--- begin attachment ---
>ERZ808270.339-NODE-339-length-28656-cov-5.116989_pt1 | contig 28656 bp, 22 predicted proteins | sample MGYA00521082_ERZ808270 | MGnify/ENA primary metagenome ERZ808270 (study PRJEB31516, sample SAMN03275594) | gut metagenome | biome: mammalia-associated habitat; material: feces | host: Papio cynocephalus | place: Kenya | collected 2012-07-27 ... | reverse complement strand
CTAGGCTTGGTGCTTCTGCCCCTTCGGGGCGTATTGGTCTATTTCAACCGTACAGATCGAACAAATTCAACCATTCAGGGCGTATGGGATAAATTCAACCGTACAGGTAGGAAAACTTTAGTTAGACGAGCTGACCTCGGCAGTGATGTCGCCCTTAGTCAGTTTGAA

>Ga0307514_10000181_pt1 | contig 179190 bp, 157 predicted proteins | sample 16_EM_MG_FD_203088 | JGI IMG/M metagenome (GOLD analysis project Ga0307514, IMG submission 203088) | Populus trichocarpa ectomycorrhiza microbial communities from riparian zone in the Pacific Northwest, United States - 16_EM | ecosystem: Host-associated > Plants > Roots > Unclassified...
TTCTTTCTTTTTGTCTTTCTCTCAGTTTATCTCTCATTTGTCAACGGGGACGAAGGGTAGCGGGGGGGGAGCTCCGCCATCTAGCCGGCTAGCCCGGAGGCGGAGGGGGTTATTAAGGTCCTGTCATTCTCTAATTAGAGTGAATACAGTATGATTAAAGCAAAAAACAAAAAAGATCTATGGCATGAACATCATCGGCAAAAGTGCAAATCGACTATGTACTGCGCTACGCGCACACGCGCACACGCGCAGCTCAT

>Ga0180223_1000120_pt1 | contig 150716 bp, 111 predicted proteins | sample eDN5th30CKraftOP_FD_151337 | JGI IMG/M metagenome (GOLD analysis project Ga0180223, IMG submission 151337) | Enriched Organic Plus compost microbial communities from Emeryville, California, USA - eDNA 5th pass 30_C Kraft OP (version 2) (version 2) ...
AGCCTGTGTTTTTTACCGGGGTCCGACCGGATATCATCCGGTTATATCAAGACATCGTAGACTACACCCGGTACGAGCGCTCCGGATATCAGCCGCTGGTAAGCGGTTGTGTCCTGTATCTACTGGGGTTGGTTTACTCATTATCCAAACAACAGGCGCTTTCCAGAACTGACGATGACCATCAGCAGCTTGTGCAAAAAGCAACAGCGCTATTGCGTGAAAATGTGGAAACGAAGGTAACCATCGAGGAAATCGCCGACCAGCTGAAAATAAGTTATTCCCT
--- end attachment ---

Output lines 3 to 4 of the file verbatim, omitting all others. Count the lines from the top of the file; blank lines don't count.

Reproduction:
>Ga0307514_10000181_pt1 | contig 179190 bp, 157 predicted proteins | sample 16_EM_MG_FD_203088 | JGI IMG/M metagenome (GOLD analysis project Ga0307514, IMG submission 203088) | Populus trichocarpa ectomycorrhiza microbial communities from riparian zone in the Pacific Northwest, United States - 16_EM | ecosystem: Host-associated > Plants > Roots > Unclassified...
TTCTTTCTTTTTGTCTTTCTCTCAGTTTATCTCTCATTTGTCAACGGGGACGAAGGGTAGCGGGGGGGGAGCTCCGCCATCTAGCCGGCTAGCCCGGAGGCGGAGGGGGTTATTAAGGTCCTGTCATTCTCTAATTAGAGTGAATACAGTATGATTAAAGCAAAAAACAAAAAAGATCTATGGCATGAACATCATCGGCAAAAGTGCAAATCGACTATGTACTGCGCTACGCGCACACGCGCACACGCGCAGCTCAT